Can our long-term diets influence the course of Alzheimer’s disease?
A new study found that aging mice fed a high fat, high sugar diet showed changes in the brain typical of Alzheimer’s disease. The study was carried out in rodents, and further study is needed to determine if the same is true in people. But the findings suggest that diet can have a significant impact on brain health.
For the study, published in Physiological Reports, researchers at Brock University in Ontario, Canada, fed one group of mice a high fat, high sugar diet for 13 weeks, a fairly long time in the mouse life cycle. Another group, which served as controls, got a normal mouse diet.
The researchers measured levels of inflammation and other changes in the hippocampus, a brain region critical for memory. In people, the hippocampus is among the first areas ravaged by Alzheimer’s disease. The scientists also looked at the prefrontal cortex, a part of the brain that regulates cognitive and behavioral functions.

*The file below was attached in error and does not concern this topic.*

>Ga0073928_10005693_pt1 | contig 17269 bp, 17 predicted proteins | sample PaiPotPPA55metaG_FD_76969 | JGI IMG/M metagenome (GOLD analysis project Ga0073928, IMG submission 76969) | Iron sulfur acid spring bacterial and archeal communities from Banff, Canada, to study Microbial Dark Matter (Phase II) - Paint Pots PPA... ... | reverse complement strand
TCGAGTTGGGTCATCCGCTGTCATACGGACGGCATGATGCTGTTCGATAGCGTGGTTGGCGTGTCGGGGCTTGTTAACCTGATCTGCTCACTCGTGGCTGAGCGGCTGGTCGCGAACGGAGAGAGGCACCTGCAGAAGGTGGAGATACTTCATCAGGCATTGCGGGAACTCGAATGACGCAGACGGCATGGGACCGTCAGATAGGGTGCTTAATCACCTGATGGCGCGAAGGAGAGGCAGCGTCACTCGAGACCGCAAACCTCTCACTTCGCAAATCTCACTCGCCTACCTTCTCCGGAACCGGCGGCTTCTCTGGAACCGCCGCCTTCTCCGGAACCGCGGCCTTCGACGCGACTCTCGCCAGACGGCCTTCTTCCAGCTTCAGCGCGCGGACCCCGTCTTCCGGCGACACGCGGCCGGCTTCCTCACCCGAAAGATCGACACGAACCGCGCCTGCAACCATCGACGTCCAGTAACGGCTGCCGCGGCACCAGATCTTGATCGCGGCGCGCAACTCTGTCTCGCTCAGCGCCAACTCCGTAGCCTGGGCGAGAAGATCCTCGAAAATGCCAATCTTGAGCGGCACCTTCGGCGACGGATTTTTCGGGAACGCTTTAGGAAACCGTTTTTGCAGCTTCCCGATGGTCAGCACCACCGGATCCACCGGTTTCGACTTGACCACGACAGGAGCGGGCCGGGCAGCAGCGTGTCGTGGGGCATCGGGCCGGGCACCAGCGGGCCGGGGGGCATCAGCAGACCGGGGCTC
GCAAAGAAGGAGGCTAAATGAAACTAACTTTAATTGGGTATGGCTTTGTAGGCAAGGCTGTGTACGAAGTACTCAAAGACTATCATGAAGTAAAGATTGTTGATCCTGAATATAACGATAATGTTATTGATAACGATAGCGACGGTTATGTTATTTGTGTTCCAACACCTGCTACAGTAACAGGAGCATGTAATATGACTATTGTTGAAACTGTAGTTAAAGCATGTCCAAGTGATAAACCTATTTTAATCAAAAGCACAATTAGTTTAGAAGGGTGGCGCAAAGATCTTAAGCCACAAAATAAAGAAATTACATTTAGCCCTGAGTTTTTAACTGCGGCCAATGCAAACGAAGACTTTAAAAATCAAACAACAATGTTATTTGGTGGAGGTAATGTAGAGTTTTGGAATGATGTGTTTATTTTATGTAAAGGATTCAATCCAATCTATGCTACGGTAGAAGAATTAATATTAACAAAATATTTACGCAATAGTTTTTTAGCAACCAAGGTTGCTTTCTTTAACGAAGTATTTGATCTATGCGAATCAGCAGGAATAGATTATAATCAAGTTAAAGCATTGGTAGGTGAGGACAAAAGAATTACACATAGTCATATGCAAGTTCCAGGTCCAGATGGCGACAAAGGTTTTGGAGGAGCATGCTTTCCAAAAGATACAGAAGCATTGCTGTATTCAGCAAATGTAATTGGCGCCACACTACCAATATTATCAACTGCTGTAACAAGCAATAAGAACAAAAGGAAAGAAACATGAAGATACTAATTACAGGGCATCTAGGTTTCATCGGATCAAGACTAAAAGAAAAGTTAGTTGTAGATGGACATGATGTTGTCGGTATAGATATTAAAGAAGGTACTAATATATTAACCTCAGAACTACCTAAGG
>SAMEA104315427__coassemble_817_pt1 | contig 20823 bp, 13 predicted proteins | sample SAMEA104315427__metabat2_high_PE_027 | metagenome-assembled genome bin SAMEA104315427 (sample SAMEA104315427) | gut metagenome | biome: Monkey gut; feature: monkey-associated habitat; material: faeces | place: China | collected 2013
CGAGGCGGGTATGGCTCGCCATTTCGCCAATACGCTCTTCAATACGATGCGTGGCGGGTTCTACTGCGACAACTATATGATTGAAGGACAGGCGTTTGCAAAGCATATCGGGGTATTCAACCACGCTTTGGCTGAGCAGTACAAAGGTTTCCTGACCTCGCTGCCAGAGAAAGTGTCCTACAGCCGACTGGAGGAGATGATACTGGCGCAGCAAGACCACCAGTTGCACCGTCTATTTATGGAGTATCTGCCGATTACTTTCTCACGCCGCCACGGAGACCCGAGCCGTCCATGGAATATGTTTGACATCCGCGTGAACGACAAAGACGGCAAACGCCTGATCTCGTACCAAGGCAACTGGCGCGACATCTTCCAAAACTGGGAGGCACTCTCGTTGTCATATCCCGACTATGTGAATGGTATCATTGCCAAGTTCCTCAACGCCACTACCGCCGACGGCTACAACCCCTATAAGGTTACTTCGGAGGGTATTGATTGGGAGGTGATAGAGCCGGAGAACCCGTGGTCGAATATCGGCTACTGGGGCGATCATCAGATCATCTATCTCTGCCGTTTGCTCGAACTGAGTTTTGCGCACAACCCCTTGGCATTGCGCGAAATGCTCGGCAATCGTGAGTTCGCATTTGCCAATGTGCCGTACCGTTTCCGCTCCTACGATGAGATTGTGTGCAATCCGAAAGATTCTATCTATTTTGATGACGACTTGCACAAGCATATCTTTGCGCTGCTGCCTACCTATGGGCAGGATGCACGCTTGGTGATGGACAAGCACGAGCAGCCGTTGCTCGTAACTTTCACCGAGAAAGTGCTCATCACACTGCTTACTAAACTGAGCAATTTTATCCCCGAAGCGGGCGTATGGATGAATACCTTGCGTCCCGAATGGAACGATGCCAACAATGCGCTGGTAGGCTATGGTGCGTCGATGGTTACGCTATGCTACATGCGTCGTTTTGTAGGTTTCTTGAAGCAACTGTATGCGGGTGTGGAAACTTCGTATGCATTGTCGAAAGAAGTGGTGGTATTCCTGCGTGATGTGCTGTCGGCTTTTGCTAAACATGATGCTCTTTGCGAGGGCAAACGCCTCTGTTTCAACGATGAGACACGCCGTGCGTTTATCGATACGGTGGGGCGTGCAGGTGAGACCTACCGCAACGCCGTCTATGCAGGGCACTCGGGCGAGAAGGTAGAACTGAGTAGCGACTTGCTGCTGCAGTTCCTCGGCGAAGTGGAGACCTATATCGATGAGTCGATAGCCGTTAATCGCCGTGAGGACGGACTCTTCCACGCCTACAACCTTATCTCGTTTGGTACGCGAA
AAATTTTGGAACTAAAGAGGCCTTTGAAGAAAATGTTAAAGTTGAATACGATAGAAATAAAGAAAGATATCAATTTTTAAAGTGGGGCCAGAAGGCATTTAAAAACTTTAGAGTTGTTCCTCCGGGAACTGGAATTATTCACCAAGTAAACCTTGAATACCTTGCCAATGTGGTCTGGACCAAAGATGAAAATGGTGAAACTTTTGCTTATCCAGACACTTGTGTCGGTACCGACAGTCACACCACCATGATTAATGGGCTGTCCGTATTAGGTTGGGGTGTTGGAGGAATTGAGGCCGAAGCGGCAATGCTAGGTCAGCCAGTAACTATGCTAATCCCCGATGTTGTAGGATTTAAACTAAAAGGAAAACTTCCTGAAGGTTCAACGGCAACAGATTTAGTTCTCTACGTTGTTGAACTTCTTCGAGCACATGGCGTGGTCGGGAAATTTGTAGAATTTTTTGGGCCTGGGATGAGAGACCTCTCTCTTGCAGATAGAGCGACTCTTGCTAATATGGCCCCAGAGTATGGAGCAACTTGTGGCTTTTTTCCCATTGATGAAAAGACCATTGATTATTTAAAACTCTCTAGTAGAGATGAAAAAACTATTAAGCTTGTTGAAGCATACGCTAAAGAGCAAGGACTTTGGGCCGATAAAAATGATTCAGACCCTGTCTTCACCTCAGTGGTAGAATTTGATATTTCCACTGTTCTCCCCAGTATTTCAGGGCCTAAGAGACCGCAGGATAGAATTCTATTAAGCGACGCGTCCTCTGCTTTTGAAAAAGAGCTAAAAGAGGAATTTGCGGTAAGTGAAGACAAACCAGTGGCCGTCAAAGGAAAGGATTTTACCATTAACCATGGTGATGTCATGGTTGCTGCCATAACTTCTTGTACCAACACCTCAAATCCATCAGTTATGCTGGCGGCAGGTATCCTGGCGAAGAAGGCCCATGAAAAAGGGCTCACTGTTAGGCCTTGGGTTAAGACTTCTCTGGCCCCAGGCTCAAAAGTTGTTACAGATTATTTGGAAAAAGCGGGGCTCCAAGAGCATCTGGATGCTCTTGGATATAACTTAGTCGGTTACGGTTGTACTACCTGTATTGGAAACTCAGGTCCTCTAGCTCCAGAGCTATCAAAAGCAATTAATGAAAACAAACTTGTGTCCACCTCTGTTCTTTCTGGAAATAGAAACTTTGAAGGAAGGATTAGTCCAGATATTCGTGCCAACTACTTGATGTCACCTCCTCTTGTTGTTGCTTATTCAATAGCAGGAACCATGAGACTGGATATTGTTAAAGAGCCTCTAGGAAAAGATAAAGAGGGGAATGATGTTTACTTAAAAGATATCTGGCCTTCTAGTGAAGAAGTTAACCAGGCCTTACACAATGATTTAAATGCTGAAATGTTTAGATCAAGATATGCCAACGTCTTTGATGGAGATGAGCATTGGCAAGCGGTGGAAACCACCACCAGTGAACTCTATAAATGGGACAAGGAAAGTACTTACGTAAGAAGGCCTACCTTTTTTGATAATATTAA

Compared to the control group, the group fed lots of fat and sugar had significantly higher markers of inflammation and insulin resistance in areas of the hippocampus thought to be involved in the progression of Alzheimer’s disease.
Inflammation levels also increased in the mouse fed a normal diet. Those findings suggest that aging alone, independent of dietary factors, may play a role in the progression of Alzheimer’s as well.
The prefrontal cortex region of the brain also showed higher levels of inflammation, but over all was less affected than the hippocampus. Those results suggest that dietary factors can influence various brain regions differently, the authors noted.
The study results are consistent with earlier studies in people showing that obesity in midlife is tied to an increased risk of Alzheimer’s disease late in life. Obesity has been tied to higher levels of inflammation, and long-term inflammation damages organs throughout the body. Increasingly, researchers believe that the damage from long-term inflammation will also impact the brain.
By ALZinfo.org, The Alzheimer’s Information Site. Reviewed by Marc Flajolet, Ph.D., Fisher Center for Alzheimer’s Research Foundation at The Rockefeller University.
Bradley J. Baranowski, Kirsten N. Bott, Rebecca E. K. MacPherson. “Evaluation of neuropathological effects of a high-fat high-sucrose diet in middle-aged male C57BL6/J mice.” Physiological Reports, Vol. 6 (No. 11); 2018.